We'll start with a brief survey of some easy related results around orderable abelian groups and, if time allows, will consider the no-abelian case.


Thursday, March 7, 2013

5:15–6:15 p.m.

Speaker:  Joe Mourad, Georgetown University

Place:  Monroe Hall (2115 G Street), Room 267

Title: Priority arguments

Abstract: We will finish up the series with an application of priority arguments using movable markers (invented by Friedberg) to approximate the diagonalization and anti-diagonalization arguments we have already given. We will see why the priority arguments become necessary when certain obstacles are encountered.


(with Mathematics Colloquium)

Friday, March 1, 2013

2:303:30 p.m.

Speaker: Alexandra Shlapentokh, East Carolina University


Place: Monroe Hall (2115 G Street), Room 267

Title:  Decidability and definability over function fields of positive characteristic 

Abstract: We prove that the existential theory of any function field K of characteristic p > 0 is undecidable in the language of rings provided the constant field does not contain the algebraic closure of a finite field. (In the case K is uncountable we consider equations with coefficients in a finitely generated subfield.) We also complete the proof of the characteristic 2 higher transcendence degree case left out from the main theorem of to show that the first-order theory of any function field of positive characteristic is undecidable in the language of rings without parameters.


Thursday, February 21, 2013

5:15–6:15 p.m.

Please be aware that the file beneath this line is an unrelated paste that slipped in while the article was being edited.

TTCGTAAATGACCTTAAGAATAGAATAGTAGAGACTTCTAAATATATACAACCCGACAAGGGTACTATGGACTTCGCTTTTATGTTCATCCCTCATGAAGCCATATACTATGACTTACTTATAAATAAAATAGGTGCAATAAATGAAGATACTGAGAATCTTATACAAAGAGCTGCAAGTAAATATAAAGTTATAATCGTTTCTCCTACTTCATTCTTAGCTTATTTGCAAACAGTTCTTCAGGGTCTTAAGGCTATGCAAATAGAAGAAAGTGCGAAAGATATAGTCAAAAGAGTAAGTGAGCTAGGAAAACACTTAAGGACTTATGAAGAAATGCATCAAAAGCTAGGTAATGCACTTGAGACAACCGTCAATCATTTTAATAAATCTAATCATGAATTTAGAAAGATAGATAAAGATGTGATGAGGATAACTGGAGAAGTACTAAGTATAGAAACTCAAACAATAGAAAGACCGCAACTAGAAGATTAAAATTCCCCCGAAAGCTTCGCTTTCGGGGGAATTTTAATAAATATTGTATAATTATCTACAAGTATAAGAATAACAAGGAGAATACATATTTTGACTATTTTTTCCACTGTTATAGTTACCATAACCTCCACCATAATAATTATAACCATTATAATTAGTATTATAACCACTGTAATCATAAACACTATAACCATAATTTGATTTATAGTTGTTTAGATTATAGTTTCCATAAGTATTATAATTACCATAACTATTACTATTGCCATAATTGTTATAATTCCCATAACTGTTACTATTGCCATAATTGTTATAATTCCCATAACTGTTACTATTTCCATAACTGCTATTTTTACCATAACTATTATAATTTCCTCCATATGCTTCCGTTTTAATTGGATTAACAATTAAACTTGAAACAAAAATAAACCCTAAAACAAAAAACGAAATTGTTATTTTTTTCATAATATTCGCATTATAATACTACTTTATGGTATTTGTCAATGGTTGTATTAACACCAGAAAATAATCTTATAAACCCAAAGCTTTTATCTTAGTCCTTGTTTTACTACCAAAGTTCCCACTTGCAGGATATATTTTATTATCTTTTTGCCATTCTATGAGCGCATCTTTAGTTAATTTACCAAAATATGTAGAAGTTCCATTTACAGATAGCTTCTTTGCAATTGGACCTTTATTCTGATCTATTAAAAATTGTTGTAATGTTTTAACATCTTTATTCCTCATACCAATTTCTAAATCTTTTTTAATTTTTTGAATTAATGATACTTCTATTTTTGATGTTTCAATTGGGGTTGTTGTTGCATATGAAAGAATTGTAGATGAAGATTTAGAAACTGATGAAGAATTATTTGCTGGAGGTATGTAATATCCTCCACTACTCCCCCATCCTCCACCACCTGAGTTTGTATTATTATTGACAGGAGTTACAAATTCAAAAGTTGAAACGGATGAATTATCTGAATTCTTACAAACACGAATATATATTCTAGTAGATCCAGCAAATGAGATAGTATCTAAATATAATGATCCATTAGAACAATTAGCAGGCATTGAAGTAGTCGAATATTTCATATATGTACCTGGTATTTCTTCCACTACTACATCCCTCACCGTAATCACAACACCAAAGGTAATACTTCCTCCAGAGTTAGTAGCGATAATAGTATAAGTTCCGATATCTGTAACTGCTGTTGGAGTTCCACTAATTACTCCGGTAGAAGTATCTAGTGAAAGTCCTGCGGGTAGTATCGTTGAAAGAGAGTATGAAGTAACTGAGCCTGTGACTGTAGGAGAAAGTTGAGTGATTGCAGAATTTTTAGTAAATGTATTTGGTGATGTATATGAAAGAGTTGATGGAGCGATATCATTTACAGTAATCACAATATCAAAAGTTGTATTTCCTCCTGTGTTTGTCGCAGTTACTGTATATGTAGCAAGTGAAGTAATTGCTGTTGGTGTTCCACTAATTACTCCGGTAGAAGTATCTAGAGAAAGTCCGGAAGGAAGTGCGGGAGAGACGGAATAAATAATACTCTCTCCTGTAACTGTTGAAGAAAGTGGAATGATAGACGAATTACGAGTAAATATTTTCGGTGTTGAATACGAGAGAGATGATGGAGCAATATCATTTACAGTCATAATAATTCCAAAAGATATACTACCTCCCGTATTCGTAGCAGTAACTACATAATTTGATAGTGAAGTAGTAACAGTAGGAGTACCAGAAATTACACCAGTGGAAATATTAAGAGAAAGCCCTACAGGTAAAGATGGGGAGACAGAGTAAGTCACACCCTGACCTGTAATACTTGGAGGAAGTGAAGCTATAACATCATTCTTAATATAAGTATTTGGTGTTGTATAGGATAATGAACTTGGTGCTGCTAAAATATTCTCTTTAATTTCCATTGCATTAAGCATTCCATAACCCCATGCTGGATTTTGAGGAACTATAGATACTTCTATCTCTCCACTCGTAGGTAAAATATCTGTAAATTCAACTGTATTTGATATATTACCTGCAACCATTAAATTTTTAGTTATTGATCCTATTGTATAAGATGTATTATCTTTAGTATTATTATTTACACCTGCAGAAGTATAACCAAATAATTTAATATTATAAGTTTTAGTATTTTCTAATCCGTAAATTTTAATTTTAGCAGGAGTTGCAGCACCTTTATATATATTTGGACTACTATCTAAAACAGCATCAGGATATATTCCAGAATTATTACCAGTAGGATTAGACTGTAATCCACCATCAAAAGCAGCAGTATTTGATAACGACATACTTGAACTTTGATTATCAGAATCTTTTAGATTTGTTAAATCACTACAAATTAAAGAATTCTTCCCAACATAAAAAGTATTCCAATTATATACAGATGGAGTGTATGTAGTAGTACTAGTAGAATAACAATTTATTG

Speaker:  Joe Mourad, Georgetown University

Place:  Monroe Hall (2115 G Street), Room 267

Title: Diagonalizing and Equivalence Relations, Part II

Abstract: This talk will continue our discussion of diagonalization whereby we try to make the diagonal function as different on as many inputs as possible. We will proceed to look at the case where we try to diagonalize over functions that may be partial, meaning that they may be forever undefined on a given input. The fact that the function remains “quiet” at least some of the time will provide certain advantages. We will see how arguments that worked in the total case can be nonetheless modified and proceed to the cases where priority arguments are needed.


Thursday, February 14, 2013

5:156:15 p.m.

Speaker:  Joe Mourad, Georgetown University

Place:  Monroe Hall (2115 G Street), Room 267

Title: Diagonalizing and Equivalence Relations

Abstract: Arguably the most important concept in computability theory is the notion of diagonalization and consequently the dual idea of a fixed point. For a list of total functions given in some sense effectively we all know how to generate a new function of the same or very similar level of effectiveness. This typically involves visualizing the outputs of the list of function as an infinite 2-dimensional matrix and constructing a new function by changing the diagonal of the matrix. Now, this new diagonal function is different than any function on the list because the function differs in at least one place from any of the functions on the list. However, it can be argued that this diagonal function is not “really” different than a given function just because it differs at one measly input value. On the other hand, it can be argued that if we really put our minds to it we can make the “diagonal” function different on many more inputs. So the natural problem comes up as to how different can we make our diagonal function. What new constructions come up naturally in this context? We will review a few simple constructions and proceed to cases where priority arguments are needed.